Are Wash Trading Scams A Bad Omen For the NFT 'Image'?

Mar 9, 2022
4 min read

The NFT marketplace saw a big boom in 2021, with the sales of NFTs skyrocketing even further. The total NFT turnover for 2020 was estimated to be about $106 million, which further shot up to a stunning $44.2 billion. As per Chainalysis, a blockchain firm, many players in the NFT marketplace are “making a killing” with wash trading.

What is Wash Trading?

Wash trading is a trading activity in which the seller is on both sides of the transaction; yes, you heard it right, the buyer and the seller are the same people. Wash trading is an unethical practice done to inflate the asset value in the eyes of others. The primary reasons for wash trading, as stated by Chainalysis were:

1.   To artificially inflate the value of NFTs.

2. Using wash trading in NFTs as a mode to launder money.

Wash Trading to Inflate NFTs

As per the report by Chainalysis, there were a total of 262 users who sold to self-financed addresses over 25 times. The figure consisted of 110 profitable trades and 152 unprofitable ones. There were 110 profitable trades with a whopping $8,875,315 in profits alone, and the unprofitable trades came down to $416,984. The profit after dwarfing losses comes down to $8,875,315.

Self financed statistics as per Chainalysis 

Wash trading might seem to be an easy way to drive up NFT’s value, it is not a foolproof plan, stated Kimberly Grauer, director of research at Chainalysis. It is because of the gas fees charged for every Ethereum transaction. As per the report, there were 830 self-financed transactions. The seller made prolific attempts to generate profitable trades through wash trading. The total money spent on gas fees was $35,642, and the revenue from sales was a mere $27,258. It shows the desperate attempt to indulge in more self-financed trades, only to recover costs.

How Does Money Laundering Happen via Wash Trading?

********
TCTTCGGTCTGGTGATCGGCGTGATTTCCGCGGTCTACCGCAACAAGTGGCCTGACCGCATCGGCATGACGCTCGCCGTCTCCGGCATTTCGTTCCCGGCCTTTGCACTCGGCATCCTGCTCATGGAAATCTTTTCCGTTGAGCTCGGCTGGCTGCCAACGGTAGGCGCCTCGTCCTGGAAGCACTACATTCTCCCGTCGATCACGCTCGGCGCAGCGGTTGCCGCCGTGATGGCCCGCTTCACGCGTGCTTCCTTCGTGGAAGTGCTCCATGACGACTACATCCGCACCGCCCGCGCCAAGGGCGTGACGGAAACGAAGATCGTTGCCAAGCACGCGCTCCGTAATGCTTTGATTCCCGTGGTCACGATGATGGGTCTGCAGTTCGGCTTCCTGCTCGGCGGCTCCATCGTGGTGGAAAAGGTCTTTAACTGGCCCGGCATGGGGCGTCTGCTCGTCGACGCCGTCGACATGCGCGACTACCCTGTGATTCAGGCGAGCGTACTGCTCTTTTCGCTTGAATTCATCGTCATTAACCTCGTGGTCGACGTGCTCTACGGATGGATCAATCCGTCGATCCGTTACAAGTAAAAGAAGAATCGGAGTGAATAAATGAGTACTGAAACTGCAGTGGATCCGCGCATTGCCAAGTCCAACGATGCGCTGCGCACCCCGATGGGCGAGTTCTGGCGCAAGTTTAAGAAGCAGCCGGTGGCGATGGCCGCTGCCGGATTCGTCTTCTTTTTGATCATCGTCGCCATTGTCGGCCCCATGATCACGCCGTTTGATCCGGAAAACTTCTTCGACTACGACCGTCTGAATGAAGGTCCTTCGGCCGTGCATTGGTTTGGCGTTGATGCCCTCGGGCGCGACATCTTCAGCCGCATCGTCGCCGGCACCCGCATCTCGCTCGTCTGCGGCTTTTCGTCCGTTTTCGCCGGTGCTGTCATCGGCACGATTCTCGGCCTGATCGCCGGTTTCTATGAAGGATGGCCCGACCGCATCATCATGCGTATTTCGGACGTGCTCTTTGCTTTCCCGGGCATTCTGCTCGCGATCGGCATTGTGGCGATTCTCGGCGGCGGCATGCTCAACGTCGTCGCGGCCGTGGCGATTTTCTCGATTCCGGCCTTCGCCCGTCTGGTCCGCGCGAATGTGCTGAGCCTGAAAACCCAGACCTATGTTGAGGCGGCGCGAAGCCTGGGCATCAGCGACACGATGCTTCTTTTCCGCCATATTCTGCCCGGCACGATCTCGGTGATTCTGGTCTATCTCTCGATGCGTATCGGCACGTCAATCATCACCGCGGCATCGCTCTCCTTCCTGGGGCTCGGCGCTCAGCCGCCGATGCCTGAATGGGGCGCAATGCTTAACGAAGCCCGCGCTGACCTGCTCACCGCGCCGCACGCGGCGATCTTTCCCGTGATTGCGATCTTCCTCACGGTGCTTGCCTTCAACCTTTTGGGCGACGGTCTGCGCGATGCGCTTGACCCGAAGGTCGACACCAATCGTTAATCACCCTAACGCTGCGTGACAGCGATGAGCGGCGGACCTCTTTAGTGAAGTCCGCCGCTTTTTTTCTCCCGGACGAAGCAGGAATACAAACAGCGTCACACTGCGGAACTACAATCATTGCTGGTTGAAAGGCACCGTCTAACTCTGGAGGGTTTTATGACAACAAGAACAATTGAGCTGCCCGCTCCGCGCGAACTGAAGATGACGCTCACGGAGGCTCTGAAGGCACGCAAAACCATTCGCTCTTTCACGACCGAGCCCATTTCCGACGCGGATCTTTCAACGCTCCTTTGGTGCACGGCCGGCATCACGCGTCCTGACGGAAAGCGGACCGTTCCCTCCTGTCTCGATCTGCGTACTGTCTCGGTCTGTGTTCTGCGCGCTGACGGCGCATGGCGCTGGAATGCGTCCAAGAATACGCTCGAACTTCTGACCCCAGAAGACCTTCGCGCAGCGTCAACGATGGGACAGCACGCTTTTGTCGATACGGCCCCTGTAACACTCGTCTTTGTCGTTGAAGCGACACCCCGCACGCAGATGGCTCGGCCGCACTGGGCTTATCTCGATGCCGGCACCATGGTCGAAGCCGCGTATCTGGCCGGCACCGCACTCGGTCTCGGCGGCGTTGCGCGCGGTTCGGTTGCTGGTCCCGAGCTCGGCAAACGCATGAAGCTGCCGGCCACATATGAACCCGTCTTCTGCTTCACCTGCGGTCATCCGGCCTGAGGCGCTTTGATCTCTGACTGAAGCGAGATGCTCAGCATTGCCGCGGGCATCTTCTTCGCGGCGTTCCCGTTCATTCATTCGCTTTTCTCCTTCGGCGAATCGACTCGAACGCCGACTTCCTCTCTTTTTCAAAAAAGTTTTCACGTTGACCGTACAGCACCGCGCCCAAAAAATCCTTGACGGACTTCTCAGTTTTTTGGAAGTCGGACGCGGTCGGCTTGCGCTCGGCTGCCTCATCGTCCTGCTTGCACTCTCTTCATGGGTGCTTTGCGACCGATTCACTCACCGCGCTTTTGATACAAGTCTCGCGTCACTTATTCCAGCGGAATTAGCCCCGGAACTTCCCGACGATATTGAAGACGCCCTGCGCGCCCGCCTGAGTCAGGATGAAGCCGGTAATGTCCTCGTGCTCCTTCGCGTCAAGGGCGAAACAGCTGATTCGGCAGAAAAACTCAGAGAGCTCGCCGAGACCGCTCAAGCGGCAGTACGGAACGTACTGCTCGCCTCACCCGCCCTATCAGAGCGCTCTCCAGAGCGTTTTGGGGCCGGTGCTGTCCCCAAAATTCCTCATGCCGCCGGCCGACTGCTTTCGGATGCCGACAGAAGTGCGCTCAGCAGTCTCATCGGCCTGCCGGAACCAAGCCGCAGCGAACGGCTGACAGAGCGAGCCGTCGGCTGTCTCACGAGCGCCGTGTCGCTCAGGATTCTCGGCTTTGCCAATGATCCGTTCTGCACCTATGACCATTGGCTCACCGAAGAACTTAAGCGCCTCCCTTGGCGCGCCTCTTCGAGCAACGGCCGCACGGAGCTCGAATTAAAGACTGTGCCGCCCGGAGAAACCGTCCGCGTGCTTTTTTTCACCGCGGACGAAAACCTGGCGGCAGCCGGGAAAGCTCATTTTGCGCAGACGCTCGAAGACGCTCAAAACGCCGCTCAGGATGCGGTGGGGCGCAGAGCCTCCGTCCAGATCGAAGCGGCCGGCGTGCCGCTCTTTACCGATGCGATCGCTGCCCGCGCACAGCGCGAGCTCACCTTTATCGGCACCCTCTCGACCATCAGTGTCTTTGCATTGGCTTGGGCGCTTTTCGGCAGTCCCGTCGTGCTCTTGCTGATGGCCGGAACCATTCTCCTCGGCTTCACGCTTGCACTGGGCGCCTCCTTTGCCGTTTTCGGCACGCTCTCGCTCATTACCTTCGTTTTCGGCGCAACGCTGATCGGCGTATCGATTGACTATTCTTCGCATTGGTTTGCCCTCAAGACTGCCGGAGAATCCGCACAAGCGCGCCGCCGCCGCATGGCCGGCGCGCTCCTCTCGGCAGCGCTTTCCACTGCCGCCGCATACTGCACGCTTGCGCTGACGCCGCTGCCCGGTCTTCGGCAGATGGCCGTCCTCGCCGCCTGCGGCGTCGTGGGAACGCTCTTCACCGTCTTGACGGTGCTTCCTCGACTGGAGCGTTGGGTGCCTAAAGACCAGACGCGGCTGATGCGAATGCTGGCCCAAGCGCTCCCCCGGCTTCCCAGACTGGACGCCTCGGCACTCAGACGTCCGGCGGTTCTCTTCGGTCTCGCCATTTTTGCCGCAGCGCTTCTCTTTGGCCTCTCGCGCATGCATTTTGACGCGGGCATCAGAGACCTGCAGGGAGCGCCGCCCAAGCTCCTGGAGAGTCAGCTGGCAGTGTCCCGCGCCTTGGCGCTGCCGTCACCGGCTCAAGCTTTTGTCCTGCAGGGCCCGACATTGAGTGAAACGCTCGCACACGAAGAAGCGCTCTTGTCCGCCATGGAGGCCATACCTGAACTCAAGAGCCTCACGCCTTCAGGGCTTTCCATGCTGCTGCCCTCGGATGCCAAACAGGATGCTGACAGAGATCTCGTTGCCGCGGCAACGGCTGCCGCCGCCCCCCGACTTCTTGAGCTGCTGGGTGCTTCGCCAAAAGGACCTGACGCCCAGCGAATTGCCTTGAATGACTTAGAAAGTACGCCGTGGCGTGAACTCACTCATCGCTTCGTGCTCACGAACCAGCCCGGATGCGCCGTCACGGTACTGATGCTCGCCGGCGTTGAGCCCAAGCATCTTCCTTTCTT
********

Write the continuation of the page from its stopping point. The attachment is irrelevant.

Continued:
As per the Chainalysis blog, money laundering activities are small, but they’re still visible in the NFT market. Money launderers legalize their money through art. The transfer of paintings is easy as compared to others, art can be subjectively priced, and they use several loopholes in the taxation system meant for art collectors.

Money laundering statistics as per Chainalysis.

As per the report, cybercriminals use illicit funds to purchase and sell NFTs. In the third and fourth quarters of 2021, there was a significant rise in funds transferred from scam-associated accounts to NFT marketplaces. The total funds transferred only in the third and fourth quarter of 2021 was about two and a half million. Cryptocurrency-based money laundering witnessed in 2021 was about $8.6 billion.

What Does This Mean for the NFT Ecosystem, and What Are NFT Platforms Doing to Counter it?

NFT platforms let everyone sell NFTs by simply linking their wallet and paying the relevant fee without creating an account. Wash trading affects the whole ecosystem as the circulation of overvalued NFTs create an inequitable marketplace that becomes fatal for future growth because of weakened faith in the system.

It is believed that there might be a rise in such illicit activities. The Chainalysis blog post stated that they are equipped with software that can trace back self-financed transactions and that they have been tracing such addresses. There are still no laws against wash trading for NFTs like in some securities and derivatives.

It is the responsibility of NFT platforms to build up regulations in the best interest of their users.

Dapper Labs, an organization that provides NFT-based products and decentralized applications, is reported to be working with Chainalysis to keep wash trading and other unethical activities in check.

OpenSea, published a blog post on the 17th of Jan informing about the formation of an ‘NFT Security Group’ the members of which will share and educate about ‘vulnerable’ reports that will be fixed before being announced publicly so the users are not impacted by any problems. The members will work towards creating solutions to ensure better security revolving around Ethereum blockchain consensus, smart contracts, wallets, and metadata.

Alex Salnikov, co-founder and head of product at Rarible, explained to Cointelegraph that Rarible would be tackling this issue by stopping the RARI token distribution, an incentive program exclusively for Rarible users; a decision by the Rarible decentralized autonomous organization. Due to this, he said, “the issue is no longer relevant for our marketplace”. Rarible has taken up additional measures for the verification of its users.

Scams such as wash trading will rise irrespective of the controls and measures implemented by the platforms and decentralized authority. There might be a rise in such illicit activities before there is an industry solution, stated Grauer.

You as a user of these platforms might have to perform extra precautions to be safe from such scams and fraudulent activities.